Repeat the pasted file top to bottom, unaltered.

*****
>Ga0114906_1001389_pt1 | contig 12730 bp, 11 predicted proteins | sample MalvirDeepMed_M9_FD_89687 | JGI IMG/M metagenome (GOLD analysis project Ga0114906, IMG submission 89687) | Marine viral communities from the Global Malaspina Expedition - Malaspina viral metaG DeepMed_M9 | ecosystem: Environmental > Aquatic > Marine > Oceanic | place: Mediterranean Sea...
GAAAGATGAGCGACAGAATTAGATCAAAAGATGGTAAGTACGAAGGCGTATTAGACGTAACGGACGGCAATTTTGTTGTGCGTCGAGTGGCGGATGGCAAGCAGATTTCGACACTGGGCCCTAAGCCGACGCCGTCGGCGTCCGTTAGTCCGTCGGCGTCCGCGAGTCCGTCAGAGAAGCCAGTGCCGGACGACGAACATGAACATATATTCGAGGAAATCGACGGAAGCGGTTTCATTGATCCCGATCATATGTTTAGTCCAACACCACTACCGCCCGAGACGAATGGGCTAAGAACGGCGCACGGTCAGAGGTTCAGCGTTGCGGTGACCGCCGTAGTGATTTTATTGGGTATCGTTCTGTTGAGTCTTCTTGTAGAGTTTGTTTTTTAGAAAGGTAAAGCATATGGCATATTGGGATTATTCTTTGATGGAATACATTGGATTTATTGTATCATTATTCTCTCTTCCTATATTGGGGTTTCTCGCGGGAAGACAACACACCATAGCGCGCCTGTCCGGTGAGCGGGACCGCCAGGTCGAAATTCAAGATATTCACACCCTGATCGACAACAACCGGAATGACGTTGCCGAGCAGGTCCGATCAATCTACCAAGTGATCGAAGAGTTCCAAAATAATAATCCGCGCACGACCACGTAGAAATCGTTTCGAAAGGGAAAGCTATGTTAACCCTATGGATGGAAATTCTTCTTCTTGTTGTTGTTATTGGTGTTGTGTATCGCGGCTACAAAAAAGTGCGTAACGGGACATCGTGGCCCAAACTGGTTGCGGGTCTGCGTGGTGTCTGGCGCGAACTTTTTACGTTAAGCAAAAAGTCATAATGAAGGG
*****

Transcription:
>Ga0114906_1001389_pt1 | contig 12730 bp, 11 predicted proteins | sample MalvirDeepMed_M9_FD_89687 | JGI IMG/M metagenome (GOLD analysis project Ga0114906, IMG submission 89687) | Marine viral communities from the Global Malaspina Expedition - Malaspina viral metaG DeepMed_M9 | ecosystem: Environmental > Aquatic > Marine > Oceanic | place: Mediterranean Sea...
GAAAGATGAGCGACAGAATTAGATCAAAAGATGGTAAGTACGAAGGCGTATTAGACGTAACGGACGGCAATTTTGTTGTGCGTCGAGTGGCGGATGGCAAGCAGATTTCGACACTGGGCCCTAAGCCGACGCCGTCGGCGTCCGTTAGTCCGTCGGCGTCCGCGAGTCCGTCAGAGAAGCCAGTGCCGGACGACGAACATGAACATATATTCGAGGAAATCGACGGAAGCGGTTTCATTGATCCCGATCATATGTTTAGTCCAACACCACTACCGCCCGAGACGAATGGGCTAAGAACGGCGCACGGTCAGAGGTTCAGCGTTGCGGTGACCGCCGTAGTGATTTTATTGGGTATCGTTCTGTTGAGTCTTCTTGTAGAGTTTGTTTTTTAGAAAGGTAAAGCATATGGCATATTGGGATTATTCTTTGATGGAATACATTGGATTTATTGTATCATTATTCTCTCTTCCTATATTGGGGTTTCTCGCGGGAAGACAACACACCATAGCGCGCCTGTCCGGTGAGCGGGACCGCCAGGTCGAAATTCAAGATATTCACACCCTGATCGACAACAACCGGAATGACGTTGCCGAGCAGGTCCGATCAATCTACCAAGTGATCGAAGAGTTCCAAAATAATAATCCGCGCACGACCACGTAGAAATCGTTTCGAAAGGGAAAGCTATGTTAACCCTATGGATGGAAATTCTTCTTCTTGTTGTTGTTATTGGTGTTGTGTATCGCGGCTACAAAAAAGTGCGTAACGGGACATCGTGGCCCAAACTGGTTGCGGGTCTGCGTGGTGTCTGGCGCGAACTTTTTACGTTAAGCAAAAAGTCATAATGAAGGG